1921 : Referee Wears Zebra Stripes for the First Time At MAC Gymnasium?

March 31, 2018 all-day

March 31-April 2, 1921

According to an article from the archives of Referee magazine, the striped design of a referee’s shirt was the brainchild of one Lloyd W. Olds, a longtime high-school and college sports official from Michigan. The impetus for the idea came in 1920, when he was working a college football game while wearing a white shirt, which was customary at the time for officials in most sports. The visiting team wore white as well. At one point, the quarterback mistakenly handed off the ball to Olds. “Of course I dropped it,” he later recalled, “and, thank goodness, he recovered same.”

Olds figured this white-on-white confusion could be avoided if officials wore stripes. So he had a friend (George Moe) in the sporting goods biz create a prototype, which he first wore while working the 1921 Michigan state high-school basketball championships. When I appeared on the basketball court in the striped shirt, I received plenty of boos from the crowd,” Olds told Referee in a 1981 interview.

As Olds continued to wear stripes while officiating in several different sports, the idea spread rapidly throughout the world of high-school and collegiate athletics.

Question : According to the Detroit Free Press, the 1921 Michigan state high-school basketball championships were held at the Michigan Agricultural College Gymnasium on March 31, April 1, and April 2, 1921 – so can we infer that the first appearance of a referee in a striped shirt occured at Michigan State University?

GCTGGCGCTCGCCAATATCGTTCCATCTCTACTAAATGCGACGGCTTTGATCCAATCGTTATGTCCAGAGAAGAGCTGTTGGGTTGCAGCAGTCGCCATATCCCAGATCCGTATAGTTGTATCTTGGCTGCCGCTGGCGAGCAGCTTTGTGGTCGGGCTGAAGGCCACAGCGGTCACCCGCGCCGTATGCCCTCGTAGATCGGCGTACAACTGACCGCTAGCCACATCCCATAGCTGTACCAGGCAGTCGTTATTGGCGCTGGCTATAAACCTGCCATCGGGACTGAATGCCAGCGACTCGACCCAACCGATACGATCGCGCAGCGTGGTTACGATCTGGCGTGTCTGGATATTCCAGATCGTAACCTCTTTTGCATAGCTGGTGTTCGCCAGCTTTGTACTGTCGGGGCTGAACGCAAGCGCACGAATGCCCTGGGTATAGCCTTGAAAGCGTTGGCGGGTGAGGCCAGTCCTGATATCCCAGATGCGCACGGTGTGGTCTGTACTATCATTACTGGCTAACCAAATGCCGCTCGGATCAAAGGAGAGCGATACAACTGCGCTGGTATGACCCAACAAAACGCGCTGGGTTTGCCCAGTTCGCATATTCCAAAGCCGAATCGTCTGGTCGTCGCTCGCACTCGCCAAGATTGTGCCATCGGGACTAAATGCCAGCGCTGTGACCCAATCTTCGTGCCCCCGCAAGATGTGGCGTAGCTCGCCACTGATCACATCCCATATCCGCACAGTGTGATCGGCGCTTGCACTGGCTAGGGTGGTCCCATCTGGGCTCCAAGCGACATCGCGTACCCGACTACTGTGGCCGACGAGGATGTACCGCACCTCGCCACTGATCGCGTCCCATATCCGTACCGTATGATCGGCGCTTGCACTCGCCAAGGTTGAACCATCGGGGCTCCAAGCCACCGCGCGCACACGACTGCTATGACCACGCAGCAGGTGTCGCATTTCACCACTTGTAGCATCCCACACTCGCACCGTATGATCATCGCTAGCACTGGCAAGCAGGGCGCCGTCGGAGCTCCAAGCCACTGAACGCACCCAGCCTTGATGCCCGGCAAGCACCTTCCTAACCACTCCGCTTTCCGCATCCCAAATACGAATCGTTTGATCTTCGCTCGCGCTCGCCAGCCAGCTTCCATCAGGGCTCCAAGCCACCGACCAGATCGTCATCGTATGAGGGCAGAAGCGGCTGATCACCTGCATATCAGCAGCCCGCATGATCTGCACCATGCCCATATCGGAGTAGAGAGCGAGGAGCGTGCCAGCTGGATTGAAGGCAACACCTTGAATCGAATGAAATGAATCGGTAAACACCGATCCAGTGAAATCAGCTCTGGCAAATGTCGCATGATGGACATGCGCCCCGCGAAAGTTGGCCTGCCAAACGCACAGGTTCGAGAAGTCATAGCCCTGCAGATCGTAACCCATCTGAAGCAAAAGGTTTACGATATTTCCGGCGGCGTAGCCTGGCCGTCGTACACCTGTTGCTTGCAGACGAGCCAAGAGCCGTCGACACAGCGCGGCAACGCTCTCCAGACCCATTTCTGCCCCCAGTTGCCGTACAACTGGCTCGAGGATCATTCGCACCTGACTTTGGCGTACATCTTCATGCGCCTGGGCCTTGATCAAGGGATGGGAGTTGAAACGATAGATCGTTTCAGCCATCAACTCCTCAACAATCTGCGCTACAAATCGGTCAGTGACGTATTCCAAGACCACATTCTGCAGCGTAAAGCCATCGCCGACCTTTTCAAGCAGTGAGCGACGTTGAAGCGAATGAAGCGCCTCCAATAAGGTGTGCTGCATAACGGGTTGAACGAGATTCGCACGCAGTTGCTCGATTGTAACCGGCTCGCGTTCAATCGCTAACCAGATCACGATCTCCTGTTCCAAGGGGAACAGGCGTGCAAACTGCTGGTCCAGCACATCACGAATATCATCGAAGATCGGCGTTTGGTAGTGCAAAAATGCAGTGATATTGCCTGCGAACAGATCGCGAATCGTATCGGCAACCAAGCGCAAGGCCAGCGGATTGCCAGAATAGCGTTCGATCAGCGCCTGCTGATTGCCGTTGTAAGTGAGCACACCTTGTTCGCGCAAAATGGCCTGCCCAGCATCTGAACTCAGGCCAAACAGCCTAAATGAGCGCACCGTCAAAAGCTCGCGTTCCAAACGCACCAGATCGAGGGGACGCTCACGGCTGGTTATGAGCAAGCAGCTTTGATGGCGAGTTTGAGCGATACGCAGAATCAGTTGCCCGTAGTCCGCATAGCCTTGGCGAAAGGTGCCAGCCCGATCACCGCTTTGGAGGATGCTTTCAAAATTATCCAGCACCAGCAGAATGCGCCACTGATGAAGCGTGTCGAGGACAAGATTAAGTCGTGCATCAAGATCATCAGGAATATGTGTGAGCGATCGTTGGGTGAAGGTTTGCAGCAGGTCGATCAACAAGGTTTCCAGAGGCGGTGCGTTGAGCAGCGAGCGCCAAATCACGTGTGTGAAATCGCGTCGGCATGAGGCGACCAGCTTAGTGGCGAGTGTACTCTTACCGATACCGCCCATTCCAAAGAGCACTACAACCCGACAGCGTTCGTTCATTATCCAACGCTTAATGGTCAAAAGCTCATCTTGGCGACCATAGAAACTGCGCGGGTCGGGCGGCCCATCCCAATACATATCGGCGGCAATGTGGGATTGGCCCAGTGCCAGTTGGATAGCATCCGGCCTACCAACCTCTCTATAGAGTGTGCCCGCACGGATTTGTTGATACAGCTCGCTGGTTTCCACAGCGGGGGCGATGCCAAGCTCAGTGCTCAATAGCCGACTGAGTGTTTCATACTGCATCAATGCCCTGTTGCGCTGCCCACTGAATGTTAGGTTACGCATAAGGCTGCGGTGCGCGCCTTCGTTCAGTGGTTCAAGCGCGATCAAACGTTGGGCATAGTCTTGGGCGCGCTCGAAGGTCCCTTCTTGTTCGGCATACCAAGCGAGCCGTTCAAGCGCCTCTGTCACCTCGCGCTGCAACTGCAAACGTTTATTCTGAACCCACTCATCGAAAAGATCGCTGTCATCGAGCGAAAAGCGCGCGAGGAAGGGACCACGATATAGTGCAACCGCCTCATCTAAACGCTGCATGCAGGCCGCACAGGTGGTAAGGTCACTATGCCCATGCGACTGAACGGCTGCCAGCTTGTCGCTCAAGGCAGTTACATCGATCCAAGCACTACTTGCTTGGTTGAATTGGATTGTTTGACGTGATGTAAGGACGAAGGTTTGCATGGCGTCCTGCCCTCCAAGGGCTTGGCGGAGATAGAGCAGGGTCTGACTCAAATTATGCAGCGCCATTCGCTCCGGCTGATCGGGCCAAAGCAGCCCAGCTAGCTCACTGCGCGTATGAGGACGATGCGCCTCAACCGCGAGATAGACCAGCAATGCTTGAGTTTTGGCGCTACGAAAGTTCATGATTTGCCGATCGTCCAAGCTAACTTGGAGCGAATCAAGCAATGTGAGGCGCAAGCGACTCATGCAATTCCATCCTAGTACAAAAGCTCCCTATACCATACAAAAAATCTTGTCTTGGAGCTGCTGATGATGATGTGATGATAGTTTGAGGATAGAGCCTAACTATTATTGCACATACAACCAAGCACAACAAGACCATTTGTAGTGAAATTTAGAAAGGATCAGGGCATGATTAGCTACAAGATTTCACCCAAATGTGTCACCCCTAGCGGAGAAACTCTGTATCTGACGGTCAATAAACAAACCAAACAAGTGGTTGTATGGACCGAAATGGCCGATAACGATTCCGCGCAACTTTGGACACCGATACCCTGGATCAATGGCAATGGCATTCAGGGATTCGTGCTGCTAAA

A little more about Lloyd W. Olds. Olds graduated from Michigan State Normal College (now Eastern Michigan University) in 1916 and completed a PhD. in public health at the University of Michigan. Returning to his alma mater under the direction of Professor Wilbur Bowen, he joined the Department of Physical Education and coached EMU’s track team from 1921-42, during which time the team won 85% of their meets. He also founded EMU’s intramural program. During the 1920s, EMU earned praise for having one of the most extensive intramural programs in the Midwest. Olds also served as the head of the Department of Physical Education from 1956-63. On a national level he served as an associate track and field coach for the 1932 Olympic games and as an Olympic track manager in 1948, in addition to coming up with the idea for the referee’s zebra stripes.

For the full article, see Paul Lukas, “How the zebra got its stripes”, Slate, March 10, 2004.

Also see Olds/Robb Student Recreation Center

MyReferee, July 2010 : indicates that the 1921 High School Basketball Championships were held in Detroit. The Detroit Free Press indicates they were held at the MAC Gymnasium. Also this article indicates Olds got the idea at an Arizona – Michigan State football game in 1920. The Michigan State football teams did not play Arizona in 1920.

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